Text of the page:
Tory cuts have changed the nature of policing, not just the number of officers, argues Pat McFadden
For the last Labour government, neighbourhood policing was at the heart of fighting crime. A government elected in part on the slogan ‘tough on crime, tough on the causes of crime’ knew that both parts of that equation were important.
As well as investment in Sure Start, youth provision, Educational Maintenance Allowances and a range of other initiatives, we also made sure we had a properly funded and staffed police force.
The concept of neighbourhood policing is simple and effective. The public want a visible police presence on the streets. And such a network helps the police gather priceless local intelligence and foster better relationships with the community.
We wanted to get away from the idea of the police purely as a rapid response service, racing through our towns and cities in fast cars with blue flashing lights. The idea was of the police as a regular – and visible – neighbourhood presence and service.
Such a concept was certainly not cheap and took time to build up. But eventually we put in place a comprehensive network of neighbourhood policing teams – usually one per ward with a number of police officers supported by the police community support officers Labour also introduced.
By 2010 there were 143,000 police officers and almost 80,000 PCSOs in England and Wales.
The election of the Conservatives drew progress to a halt. The traditional party of law and order cut police numbers year on year so much so that by earlier this year there had been a drop of 21,000 in the number of police officers compared to 2010 and a fall of around 40 per cent in the number of PCSOs.
The effect was stark. Where once there was one neighbourhood team per ward, now it is common to have one covering three times that area, with fewer officers than before. Picture this situation reversed, with a Labour government and a Conservative opposition. The Tories would be screaming about it from the rooftops.
However, it is not just police numbers that have fallen – it is also the capacity of the police to respond to crime in line with reasonable public expectations. Dave Thompson, chief constable of West Midlands police recently drew attention to the corrosive effect of the cuts when he said, ‘Core aspects of policing – such as answering calls, attending emergencies, investigating crime, bringing offenders to justice and neighbourhood policing – are being pushed beyond sustainability’.
There is frustration within police forces as officers who want to do their best to serve the public find themselves stretched ever thinner and unable to respond as effectively as they would like to the demands that they face.
And all the while police precepts are going up as government loads the costs of policing onto local voters and away from central government grants – leaving voters paying more to get less.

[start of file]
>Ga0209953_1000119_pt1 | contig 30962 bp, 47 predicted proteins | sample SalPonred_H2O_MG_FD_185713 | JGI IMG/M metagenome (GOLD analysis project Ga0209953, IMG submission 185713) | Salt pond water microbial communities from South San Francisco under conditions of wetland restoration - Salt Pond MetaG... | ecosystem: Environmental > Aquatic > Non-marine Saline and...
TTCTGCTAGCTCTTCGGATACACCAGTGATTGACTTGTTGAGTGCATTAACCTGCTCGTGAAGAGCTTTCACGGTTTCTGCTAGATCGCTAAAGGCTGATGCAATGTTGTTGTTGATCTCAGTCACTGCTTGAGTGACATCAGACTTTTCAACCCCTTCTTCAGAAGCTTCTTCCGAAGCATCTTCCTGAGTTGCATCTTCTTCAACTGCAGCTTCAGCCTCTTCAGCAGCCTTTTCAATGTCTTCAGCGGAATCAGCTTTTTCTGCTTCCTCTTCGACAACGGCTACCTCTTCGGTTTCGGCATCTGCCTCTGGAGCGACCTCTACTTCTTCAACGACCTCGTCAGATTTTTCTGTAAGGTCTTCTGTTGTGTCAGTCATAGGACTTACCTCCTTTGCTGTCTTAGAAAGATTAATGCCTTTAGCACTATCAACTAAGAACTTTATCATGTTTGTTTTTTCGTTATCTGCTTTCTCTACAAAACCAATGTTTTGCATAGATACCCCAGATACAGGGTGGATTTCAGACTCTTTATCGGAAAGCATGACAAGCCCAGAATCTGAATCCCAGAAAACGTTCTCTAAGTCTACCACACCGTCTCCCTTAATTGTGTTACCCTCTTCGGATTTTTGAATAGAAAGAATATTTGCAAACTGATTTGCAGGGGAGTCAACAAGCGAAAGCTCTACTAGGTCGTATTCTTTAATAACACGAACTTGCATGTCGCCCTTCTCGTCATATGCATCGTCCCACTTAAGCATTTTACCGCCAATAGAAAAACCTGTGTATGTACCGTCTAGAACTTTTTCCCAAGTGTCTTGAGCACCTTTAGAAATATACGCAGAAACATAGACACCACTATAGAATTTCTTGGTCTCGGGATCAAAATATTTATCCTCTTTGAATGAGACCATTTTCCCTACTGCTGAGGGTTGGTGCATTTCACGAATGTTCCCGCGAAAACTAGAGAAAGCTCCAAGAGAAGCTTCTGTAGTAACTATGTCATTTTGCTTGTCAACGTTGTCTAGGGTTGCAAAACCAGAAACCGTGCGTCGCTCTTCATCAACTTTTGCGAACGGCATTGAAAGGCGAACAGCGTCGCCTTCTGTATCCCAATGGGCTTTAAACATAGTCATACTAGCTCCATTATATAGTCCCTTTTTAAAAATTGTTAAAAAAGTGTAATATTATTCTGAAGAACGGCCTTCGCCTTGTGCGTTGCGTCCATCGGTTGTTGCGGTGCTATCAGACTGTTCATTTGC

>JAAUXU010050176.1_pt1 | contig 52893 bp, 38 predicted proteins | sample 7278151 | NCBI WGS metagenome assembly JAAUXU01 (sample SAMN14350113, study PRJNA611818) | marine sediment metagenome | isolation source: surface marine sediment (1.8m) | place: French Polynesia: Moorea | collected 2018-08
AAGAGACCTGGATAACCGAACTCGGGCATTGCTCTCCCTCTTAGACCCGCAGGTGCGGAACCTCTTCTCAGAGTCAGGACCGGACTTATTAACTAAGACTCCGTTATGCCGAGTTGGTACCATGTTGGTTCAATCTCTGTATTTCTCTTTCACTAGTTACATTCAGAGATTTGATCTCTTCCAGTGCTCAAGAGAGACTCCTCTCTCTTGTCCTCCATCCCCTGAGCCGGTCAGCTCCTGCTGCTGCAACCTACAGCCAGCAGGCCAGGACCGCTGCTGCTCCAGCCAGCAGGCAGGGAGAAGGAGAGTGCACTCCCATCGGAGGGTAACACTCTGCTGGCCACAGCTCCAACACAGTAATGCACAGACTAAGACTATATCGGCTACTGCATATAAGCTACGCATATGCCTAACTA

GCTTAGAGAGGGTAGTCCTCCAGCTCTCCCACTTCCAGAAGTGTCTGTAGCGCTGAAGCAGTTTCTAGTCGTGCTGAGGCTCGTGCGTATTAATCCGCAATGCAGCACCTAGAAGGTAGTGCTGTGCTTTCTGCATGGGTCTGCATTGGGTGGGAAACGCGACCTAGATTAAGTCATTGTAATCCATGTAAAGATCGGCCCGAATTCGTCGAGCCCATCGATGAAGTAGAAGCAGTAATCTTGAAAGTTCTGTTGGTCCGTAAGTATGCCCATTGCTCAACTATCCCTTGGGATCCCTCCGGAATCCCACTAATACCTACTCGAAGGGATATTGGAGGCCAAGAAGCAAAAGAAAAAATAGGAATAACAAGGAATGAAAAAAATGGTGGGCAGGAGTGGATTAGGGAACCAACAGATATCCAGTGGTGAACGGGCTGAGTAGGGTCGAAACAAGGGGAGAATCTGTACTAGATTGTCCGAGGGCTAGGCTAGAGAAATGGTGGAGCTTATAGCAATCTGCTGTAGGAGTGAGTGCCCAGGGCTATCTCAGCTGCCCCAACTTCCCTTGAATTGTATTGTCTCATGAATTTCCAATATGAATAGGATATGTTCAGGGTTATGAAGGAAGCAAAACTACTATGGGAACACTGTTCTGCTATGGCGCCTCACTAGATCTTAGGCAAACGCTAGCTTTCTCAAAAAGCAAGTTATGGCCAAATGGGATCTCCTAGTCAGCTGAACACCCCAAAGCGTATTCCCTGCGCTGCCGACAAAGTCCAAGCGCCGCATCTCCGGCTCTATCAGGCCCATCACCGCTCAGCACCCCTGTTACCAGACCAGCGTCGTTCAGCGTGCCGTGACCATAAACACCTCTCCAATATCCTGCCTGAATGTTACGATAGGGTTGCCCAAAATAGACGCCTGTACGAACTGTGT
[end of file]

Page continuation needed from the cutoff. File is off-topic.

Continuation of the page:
For a time, the Tories tried to justify the cuts by arguing they were taking place alongside falling crime and were therefore not having a damaging impact.
If that was ever true it certainly is not now. Nationally, homicide is up 14 per cent, robbery is up 22 per cent and knife crime up 12 per cent over the past year.
The level of knife crime in particular has come to epitomise public fears about the levels of violence on the streets. Night after night, reports are received of young lives being brutally cut short in a wave of terrifying stabbings. Parents grieving over the loss of their children and a seemingly powerless political debate about what to do in response.
If it is true that policing alone will not resolve the crisis we face over knife crime it is also true that policing is certainly an essential part of the response – and that if we keep cutting the number of officers we make it all the harder to respond to this critical issue.
Yet another round of cuts in officer numbers could well be the result of little known changes to police pension arrangements announced by the government in September. These changes come as a result of changes to the discount rate by which future pension liabilities are calculated – and so far the Treasury has refused to guarantee that police forces will not have to meet the extra costs from existing budgets.
The Association of Police and Crime Commissioners has estimated that if police forces have to fund the total cost of the changes themselves it could see another 10,000 officers lost. For a force like mine in the west Midlands it could mean the loss of 450 officers – intolerable after the 2,000 we have lost since 2010.
For Labour this should not just be an issue of public safety but also one of inequality. Freedom means little if you do not have confidence to go about your life without the fear of crime, or the anti-social behaviour which can be so corrosive to quality of life. The effects of continued cuts in policing are not felt in a uniform way. That is why speaking up for a properly resourced and funded police force is a progressive cause.
Everyone – no matter where they live – should be entitled to a reasonable amount of protection from the state. In a recent parliamentary debate on these issues, Labour member of parliament after Labour member of parliament made this case – as has Labour’s able frontbench spokesperson on the issue, Louise Haigh.
It is absolutely vital that the Treasury cover these increased costs, put a halt to cuts in police numbers and instead reverse the trend of recent years so that all parts of the community can be protected against crime. Doing that is part of our social justice pact with the voters. That is a lesson we learned in government and it is one we should not forget today.
Pat McFadden is member of parliament for Wolverhampton South East
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